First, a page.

The space between yesterday and today felt like eons, especially when the connection seems lost. I was prepared to make the switch, having checked the mysore times for the other studio. It could potentially work for me even though the start times are later and the prices were higher. I could do a self practice in other days and then just go to Tim’s for a couple of days during the week. I would know a bunch of people there since I already go on some Saturdays. But I felt lost, uncertain, and sad. I have only really known one teacher; I really couldn’t imagine having a different teacher, and then working at getting to know each other. Do I really want to go through all of that again?

Didn’t sleep well either. Had a disturbing dream of being at the other shala, feeling lost amidst familiar faces, and wanting to hide. I awoke and went to practice. Went up to Eka Pada Bakasana…almost held my head up with extended left leg but my leg dropped down to the floor before quickly lifting back up. Muscles quivering, sweat pouring down my face. Andrew stood close by. He noticed everything. Like Sharath, he always seems to notice when things go wrong. And did not give me the next pose.

My heart fell. Went through back bends. Still needed a bit of help with tocs, but they are beginning to feel easier and lighter. I felt as if I flew back on my third and Andrew said, “Good!” And so my heart lifted a bit.

After finishing, showering, and heading back to the main entrance, Andrew stopped and came out for our chat. We sat down on the couch, and I sensed his full attention and presence. It felt like the old times, the kind and gentle teacher I knew. We went through our usual exchanges before getting down to the heart of the talk. “You know,” he said, “you are doing Advanced…Advanced is hard. Eka Pada Bakasana is one of the hardest postures. It takes a really long time. You said that you’ve been stuck with it for six months, but really…I want you to think of it differently. I know it’s probably harder for you, with your personality…”

“What do you mean? You mean my pitta dosha?”

“Well, yeah, maybe that…but you’re a competitive athlete, you do surf competitions, so it’s part of your nature. You like to accomplish things, and that’s fine. But in practice, it’s really better to take your time with it. There should be ease and steadiness once you get the posture right…” and here he quoted a yoga sutra (which I will have to research). He also told me how he simmered in Galavasana for two years with Sharath, and how he began to wonder and feel frustrated. “Things have always been very easy for you, but sometimes it’s good to get into a place of frustration, where you really feel stuck. It’s actually an opportunity.”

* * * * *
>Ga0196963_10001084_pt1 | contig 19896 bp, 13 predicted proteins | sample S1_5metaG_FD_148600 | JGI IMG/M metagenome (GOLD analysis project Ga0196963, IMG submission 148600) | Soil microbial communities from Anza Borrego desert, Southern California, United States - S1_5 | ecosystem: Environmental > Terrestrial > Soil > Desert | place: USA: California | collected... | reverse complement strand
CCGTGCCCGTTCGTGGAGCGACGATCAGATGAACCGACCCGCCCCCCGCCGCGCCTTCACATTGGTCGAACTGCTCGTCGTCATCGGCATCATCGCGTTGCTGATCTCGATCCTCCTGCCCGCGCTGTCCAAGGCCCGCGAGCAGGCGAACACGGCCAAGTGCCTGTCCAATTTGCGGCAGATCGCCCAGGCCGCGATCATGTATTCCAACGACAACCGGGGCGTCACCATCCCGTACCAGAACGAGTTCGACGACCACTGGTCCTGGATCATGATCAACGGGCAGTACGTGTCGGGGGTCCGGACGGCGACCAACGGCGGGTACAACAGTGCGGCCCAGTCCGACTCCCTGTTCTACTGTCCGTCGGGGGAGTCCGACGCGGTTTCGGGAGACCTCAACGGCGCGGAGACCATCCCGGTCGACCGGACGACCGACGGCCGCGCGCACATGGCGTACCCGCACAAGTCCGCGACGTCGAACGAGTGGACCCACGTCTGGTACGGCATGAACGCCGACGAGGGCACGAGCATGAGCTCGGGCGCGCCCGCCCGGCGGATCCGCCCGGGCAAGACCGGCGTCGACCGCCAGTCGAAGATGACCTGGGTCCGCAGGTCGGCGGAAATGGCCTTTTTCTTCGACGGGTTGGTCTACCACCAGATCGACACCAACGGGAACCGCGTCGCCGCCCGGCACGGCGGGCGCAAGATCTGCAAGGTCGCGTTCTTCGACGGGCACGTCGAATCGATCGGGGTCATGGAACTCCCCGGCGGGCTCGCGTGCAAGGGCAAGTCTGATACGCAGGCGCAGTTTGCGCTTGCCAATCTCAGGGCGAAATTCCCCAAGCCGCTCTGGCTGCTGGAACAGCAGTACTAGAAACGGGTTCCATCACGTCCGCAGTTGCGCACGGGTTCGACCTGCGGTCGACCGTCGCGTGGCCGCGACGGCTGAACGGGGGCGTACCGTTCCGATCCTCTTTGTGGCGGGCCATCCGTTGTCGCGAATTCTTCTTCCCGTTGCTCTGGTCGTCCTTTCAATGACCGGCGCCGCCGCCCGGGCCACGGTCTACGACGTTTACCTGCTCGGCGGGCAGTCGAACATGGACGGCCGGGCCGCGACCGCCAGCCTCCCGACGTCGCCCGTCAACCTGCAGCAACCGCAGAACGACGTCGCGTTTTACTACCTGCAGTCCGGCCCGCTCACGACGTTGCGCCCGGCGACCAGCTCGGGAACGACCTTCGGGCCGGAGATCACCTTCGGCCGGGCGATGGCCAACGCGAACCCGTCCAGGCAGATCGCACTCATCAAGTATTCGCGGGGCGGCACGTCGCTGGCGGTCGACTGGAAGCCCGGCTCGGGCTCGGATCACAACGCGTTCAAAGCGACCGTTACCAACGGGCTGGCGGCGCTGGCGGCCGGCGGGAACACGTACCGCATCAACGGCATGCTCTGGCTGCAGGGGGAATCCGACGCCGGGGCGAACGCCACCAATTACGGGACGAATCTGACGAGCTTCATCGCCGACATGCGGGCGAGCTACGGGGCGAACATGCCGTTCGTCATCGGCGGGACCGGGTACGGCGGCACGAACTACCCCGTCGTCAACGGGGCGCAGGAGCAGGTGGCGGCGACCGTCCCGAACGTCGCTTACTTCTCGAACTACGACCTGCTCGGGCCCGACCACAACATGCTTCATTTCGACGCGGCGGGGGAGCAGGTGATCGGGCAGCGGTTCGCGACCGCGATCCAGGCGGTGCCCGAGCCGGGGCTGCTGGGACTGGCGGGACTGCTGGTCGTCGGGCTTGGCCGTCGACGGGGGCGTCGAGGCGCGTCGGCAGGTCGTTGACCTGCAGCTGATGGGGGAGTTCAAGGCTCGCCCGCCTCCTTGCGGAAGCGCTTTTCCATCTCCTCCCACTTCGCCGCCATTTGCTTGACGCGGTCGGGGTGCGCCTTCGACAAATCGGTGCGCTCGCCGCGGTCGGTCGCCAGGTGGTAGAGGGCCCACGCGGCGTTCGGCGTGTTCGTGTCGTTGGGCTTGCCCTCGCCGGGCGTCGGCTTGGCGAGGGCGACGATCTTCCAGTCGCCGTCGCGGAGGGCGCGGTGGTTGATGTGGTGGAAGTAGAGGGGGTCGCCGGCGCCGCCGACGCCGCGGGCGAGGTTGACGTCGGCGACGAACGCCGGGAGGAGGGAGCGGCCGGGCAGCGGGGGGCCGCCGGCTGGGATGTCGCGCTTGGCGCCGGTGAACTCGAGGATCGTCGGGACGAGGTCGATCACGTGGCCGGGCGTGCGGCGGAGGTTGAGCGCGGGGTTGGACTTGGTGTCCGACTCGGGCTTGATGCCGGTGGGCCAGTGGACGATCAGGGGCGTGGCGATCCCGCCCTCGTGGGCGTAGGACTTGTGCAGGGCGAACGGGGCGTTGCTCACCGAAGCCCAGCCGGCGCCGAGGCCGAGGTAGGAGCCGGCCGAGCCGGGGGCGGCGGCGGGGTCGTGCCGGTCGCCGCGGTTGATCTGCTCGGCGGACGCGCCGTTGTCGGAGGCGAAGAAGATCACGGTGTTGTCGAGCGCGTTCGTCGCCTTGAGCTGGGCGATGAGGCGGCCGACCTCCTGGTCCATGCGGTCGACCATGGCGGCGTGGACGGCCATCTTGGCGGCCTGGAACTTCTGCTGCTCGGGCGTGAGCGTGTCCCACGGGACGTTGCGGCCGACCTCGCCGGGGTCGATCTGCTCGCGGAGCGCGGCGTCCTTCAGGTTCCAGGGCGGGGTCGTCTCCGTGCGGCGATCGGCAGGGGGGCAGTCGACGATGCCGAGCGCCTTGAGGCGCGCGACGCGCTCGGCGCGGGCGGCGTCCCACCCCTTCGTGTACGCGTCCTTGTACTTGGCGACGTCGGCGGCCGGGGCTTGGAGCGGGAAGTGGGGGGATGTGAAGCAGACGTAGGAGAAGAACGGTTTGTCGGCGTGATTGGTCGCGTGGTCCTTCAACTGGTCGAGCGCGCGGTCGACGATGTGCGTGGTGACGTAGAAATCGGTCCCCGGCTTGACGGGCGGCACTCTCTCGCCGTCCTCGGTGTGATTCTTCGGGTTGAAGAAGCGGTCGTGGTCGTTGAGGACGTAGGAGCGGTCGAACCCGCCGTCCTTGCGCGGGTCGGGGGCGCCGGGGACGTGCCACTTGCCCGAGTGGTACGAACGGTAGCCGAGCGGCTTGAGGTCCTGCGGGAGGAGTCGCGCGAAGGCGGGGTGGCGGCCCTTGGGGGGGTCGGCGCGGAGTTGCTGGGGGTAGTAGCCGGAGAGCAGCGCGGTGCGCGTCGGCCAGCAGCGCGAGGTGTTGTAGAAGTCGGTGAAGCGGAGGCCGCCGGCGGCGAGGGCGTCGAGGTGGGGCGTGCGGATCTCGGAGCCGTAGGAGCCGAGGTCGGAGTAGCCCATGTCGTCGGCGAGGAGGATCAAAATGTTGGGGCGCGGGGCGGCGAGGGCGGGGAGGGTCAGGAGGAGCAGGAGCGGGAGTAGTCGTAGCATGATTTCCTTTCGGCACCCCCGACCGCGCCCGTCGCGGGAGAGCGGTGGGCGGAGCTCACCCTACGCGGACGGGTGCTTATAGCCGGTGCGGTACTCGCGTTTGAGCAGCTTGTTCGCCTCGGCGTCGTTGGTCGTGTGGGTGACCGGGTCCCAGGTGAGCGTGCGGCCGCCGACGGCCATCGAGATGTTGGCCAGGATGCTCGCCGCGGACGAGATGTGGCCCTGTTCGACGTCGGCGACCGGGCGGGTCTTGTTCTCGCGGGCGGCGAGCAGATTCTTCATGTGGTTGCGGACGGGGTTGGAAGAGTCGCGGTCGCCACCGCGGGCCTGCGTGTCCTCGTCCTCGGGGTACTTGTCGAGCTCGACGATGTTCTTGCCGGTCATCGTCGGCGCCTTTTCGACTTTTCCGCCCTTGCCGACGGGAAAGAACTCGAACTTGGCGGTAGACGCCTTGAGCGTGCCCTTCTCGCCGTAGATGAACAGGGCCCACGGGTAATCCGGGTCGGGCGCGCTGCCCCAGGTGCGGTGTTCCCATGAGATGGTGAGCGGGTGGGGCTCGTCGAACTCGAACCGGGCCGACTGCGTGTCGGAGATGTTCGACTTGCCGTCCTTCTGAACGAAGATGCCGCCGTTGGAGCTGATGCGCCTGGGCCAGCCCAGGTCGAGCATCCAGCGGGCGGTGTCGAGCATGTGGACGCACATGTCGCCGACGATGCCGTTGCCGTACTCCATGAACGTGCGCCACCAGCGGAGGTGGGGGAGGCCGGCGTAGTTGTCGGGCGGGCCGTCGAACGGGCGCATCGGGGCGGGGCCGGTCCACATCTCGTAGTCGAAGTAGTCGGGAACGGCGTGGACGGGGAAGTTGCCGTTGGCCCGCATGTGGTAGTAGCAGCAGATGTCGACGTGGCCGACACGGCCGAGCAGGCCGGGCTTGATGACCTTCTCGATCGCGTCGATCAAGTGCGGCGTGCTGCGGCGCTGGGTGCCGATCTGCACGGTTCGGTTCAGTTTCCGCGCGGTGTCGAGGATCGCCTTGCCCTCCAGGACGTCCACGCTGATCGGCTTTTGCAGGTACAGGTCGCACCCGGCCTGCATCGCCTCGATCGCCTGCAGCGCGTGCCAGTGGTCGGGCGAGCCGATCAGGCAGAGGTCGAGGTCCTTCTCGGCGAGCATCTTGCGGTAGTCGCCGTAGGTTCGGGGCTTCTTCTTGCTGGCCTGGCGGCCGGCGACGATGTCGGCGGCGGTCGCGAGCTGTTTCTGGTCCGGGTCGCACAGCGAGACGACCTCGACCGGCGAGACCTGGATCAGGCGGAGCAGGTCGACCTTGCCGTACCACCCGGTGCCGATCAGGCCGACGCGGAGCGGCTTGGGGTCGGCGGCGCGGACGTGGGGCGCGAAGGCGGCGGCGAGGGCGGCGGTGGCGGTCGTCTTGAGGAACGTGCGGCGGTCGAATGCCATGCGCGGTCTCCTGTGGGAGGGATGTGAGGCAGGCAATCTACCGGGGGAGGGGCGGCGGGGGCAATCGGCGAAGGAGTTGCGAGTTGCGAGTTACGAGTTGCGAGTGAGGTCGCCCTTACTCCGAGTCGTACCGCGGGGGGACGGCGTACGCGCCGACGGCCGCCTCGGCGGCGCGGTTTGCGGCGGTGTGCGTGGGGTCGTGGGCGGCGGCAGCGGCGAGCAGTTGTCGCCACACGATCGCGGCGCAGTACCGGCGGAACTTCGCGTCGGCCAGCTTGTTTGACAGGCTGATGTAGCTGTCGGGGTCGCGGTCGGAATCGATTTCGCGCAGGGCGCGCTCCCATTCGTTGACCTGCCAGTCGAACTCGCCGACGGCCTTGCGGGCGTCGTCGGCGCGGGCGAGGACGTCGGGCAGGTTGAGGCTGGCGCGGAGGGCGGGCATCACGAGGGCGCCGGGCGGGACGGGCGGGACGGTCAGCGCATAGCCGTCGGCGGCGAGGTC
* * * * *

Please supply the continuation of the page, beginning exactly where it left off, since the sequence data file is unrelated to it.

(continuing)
“Yeah, Eka Pada is still very hard for me. I don’t think I’ve ever felt so stuck before.”

“Yes, I know. I’ve been watching you. You’ve just now got it, where you can lift your head and hold for one breath–”

“No, for at least three breaths!” I said, half joking. “I feel like you’re harder on me than on other folks.”

“Well, they are really short breaths, then!” We both laughed. “But see, you know, it is still very hard for you. I know you can do it. I was going to give you a new pose before I left, because I can tell that you were getting so frustrated, but you know, there are five more arm balances after this one. I can give you the next pose, but if you don’t have Eka Pada down right, everything else will be just that much harder. It’s a lot of strain on the shoulders and back if the technique isn’t right. But if you get Eka Pada down right, everything else will be that much easier. I think that in the long run, it will be better for you stay with it just a little bit longer, until I come back.” His words were comforting, and they also made complete sense to me.

When I left the shala, I felt happier and lighter than I had for days. I did not receive a new pose of course, but something that meant so much more — the original connection with my teacher. I was glad that I reached out and that we spoke face to face; so much can be misinterpreted without that essential communication. And somehow, the push to advance to the next pose was gone; I know that, when I do receive the next one, it will be because I have really earned it. Last, Andrew was fine with me practicing elsewhere while he was gone, but I will return when he comes back. This new plan felt like coming back home, and that was the best feeling of all.